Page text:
We find ourselves today ruminating about pancakes, Roger Federer and excellence. We were fortunate, thanks to a friend, to attend a charity exhibition match in Seattle last weekend between perhaps the greatest men’s tennis player in history, Roger Federer, and one of the top ranked players in the world, John Isner. Earlier in the evening these two matched up with Bill Gates and Pearl Jam’s Mike McCready in a doubles match. It was a wonderful evening that featured this amazing shot by Federer (fourth video on the page). Federer has lots of talent, of course, but he worked hard mentally and physically to become one of the greats. Before we were married, most Sunday mornings we would make pancakes while listening to Johnny Cash. We still cook pancakes today though not as often as in our weekly bachelor days. And yet, despite our many hours practicing our pancake skills, we cannot claim we are the Roger Federer of pancake makers. We do not know if we have spent Malcolm Gladwell’s 10,000 hours making pancakes but one would think we should be pretty darn good by now. But instead we research pancake schools on the Internet as we serve hot off the griddle more evidence of China trying to fill a vacuum, some worrisome signs about peace in our world and just how global the fall of the middle class is. It’s this week’s International Need to Know, the French Toast of international news, data and information.
Without further ado, here’s what you need to know.
The Great Vacuum War of 2017*
We talked a few weeks ago about the world’s leadership vacuum. China is continuing to try to fill it. For example, last week China demanded that it be the sole source of financing for a major logistics railway in Pakistan, and the Pakistan government agreed to the demand. Originally, both China and the Asian Development Bank (ADB) were to finance the railway. The ADB is a multilateral development bank funded by both Western and Asian countries. The bank is often involved in projects like the Pakistan railway. However, Pakistani newspaper The Dawn (it’s always reddest before the dawn) reports that the Minister for Planning and Development Ahsan Iqbal said in a news conference, “China strongly argued that two-sourced financing would create problems and the project would suffer.” Originally the ADB was going to provide $3.5 billion for the 1,700 kilometer rail line which is “considered the backbone of the country’s logistics, connecting two major ports with the rest of the country for transporting goods and passengers.” Even before political changes in the United States, China was playing a larger role in world events, including in development. In fact, in 2015 it created an Asian Infrastructure Investment Bank (AIIB) to rival the ADB. The AIIB recently received a big endorsement from Bank of Japan Governor Haruhiko Karoda, “Infrastructure needs are huge and it’s simply not possible for the Asian Development Bank and the World Bank to fill the gap completely,” said Kuroda. Space is full of vacuums. China is trying to fill ours.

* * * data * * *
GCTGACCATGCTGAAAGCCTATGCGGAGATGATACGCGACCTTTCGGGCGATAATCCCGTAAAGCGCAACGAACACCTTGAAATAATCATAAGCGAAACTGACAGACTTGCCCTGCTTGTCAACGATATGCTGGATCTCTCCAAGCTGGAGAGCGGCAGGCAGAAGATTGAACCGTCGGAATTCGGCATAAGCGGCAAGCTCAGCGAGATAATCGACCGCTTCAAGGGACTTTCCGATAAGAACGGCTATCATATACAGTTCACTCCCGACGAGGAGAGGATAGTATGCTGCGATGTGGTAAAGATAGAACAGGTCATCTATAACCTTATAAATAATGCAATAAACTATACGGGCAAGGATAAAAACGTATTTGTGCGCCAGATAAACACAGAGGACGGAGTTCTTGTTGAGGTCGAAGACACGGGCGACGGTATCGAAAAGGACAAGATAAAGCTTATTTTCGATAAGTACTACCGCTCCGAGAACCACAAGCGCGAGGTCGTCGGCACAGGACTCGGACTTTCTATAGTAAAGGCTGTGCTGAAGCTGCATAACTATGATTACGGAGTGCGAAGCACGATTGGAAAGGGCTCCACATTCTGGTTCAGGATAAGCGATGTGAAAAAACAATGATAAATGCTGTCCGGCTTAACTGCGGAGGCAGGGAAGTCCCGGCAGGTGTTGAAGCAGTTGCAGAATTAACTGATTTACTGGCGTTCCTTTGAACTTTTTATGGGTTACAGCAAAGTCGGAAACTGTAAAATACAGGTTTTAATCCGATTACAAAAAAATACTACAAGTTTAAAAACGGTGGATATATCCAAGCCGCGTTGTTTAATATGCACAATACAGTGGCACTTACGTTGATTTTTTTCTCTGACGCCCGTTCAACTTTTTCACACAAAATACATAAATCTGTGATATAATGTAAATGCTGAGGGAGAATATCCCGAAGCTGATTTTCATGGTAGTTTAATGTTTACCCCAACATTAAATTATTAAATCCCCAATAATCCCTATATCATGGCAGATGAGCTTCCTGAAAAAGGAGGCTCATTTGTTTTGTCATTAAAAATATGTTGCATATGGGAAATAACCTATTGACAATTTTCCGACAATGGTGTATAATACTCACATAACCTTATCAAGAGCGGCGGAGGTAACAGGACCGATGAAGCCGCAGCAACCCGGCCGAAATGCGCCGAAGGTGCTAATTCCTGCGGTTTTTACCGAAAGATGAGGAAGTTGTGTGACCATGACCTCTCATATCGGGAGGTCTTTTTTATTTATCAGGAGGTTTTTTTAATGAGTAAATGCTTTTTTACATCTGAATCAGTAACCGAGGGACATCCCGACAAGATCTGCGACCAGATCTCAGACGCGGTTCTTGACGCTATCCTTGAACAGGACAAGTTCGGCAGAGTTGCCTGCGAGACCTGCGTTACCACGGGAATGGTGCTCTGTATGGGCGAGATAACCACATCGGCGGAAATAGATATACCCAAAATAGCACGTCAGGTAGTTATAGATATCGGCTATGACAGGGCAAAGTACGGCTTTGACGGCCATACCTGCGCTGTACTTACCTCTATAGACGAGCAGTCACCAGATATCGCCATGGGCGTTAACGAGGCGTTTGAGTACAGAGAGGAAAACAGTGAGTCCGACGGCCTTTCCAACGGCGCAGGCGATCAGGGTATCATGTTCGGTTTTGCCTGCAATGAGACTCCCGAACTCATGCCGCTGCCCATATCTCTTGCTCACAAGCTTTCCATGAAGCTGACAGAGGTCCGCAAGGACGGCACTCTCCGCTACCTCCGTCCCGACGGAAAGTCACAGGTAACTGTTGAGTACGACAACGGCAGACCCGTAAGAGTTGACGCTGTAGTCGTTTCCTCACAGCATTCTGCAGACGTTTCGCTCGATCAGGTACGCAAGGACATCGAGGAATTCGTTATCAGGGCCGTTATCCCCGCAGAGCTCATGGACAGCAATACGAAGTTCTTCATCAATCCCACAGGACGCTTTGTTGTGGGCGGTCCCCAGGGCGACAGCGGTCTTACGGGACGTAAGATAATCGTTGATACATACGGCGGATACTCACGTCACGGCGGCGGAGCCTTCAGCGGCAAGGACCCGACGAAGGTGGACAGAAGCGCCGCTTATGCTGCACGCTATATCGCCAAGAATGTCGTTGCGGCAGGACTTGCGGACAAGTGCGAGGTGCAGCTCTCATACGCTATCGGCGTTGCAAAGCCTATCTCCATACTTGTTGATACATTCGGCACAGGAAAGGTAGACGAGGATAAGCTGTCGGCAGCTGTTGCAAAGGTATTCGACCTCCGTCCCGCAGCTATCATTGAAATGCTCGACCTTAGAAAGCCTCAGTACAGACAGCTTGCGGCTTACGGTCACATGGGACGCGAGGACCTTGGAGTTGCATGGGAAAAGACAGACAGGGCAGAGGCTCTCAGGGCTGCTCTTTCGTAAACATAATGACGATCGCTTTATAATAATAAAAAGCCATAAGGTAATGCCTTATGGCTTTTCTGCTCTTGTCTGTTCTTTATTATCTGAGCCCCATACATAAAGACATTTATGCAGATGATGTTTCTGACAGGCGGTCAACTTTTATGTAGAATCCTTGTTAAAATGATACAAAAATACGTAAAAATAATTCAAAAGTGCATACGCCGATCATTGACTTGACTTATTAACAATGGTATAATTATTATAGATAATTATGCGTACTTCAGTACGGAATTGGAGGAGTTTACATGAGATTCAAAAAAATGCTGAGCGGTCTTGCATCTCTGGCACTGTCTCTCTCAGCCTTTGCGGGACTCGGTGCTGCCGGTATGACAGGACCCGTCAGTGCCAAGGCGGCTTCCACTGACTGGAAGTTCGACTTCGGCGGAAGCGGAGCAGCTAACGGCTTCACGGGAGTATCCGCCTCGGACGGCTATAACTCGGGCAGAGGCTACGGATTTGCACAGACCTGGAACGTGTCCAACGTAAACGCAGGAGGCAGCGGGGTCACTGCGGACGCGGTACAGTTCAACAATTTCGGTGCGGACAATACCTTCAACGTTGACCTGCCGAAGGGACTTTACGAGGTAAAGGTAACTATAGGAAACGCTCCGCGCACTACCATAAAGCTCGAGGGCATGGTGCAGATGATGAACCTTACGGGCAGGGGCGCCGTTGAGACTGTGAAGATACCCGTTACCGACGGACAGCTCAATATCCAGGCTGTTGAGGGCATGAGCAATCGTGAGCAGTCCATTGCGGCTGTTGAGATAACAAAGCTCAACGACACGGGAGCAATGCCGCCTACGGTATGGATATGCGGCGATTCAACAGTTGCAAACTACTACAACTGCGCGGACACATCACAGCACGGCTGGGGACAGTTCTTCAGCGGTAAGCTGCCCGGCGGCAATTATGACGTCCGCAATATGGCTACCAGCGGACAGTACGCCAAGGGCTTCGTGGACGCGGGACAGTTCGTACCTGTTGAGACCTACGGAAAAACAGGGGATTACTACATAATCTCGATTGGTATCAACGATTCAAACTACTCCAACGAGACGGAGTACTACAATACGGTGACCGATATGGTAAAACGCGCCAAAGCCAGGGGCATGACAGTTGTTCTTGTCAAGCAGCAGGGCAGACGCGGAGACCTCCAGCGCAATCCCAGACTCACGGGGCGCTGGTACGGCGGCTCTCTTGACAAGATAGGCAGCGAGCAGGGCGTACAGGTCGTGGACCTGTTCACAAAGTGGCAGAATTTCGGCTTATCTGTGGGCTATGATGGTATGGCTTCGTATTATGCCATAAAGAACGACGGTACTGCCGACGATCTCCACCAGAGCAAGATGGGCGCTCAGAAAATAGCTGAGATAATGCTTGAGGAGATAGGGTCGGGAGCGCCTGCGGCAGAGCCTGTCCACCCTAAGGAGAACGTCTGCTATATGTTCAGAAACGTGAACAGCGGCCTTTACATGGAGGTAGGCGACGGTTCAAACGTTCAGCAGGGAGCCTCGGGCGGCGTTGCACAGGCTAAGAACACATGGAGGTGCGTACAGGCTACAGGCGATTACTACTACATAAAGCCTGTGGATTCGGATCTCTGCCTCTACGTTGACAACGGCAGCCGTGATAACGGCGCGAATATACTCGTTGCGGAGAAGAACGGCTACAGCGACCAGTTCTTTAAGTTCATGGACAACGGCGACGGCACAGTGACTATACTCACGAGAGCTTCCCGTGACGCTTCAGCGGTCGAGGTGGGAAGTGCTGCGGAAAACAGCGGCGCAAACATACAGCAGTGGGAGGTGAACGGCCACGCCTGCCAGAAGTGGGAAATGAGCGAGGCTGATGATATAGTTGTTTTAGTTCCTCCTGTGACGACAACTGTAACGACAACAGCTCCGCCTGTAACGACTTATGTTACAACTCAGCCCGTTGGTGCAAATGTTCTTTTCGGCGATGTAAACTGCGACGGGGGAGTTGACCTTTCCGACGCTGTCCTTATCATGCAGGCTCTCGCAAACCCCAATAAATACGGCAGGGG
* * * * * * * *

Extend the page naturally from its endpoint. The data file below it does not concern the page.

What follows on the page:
*A title that only Charlie Mitchell will fully appreciate
All We Are Saying
While listening to the remarkable Louis Armstrong cover of Give Peace a Chance (no, really, check it out—peace has never swung so hard) and reading about political protests by both the left and the right, it occurred to us that what is missing from today’s protestors as opposed to those from years gone by is optimism. There was an optimistic bent to long ago protests fueled perhaps by a belief that their agitation would lead to a better world. Today’s protesters fill the optimism void with anger.* Perhaps this is because although we live in the most peaceful and prosperous time in human history, there are worrisome signs of regress. The last couple years of trouble are either a hiccup or perhaps this long virtuous cycle of peace and prosperity is turning towards something darker. Take peace, for example–the last few years have seen peace take a beating. Looking at one measure—The Global Peace Index—there are now fewer countries in the “more peaceful” part of the spectrum as you can see in the maps below. Much of this is due to increased terrorism:. According to the Peace Index, “Deaths from terrorism increased by 80 per cent from last year’s report with only 69 countries not recording a terrorist incident.” Internal conflicts leading to more displaced people also led to the peace index achieving its lowest score since 2008. Whether this negative data is a short term blip or we are in for a trend of trouble is, of course, one of the more important questions of our time.
2016 Peace Index
2011 Peace Index
*Or maybe it is anger that is causing the regress.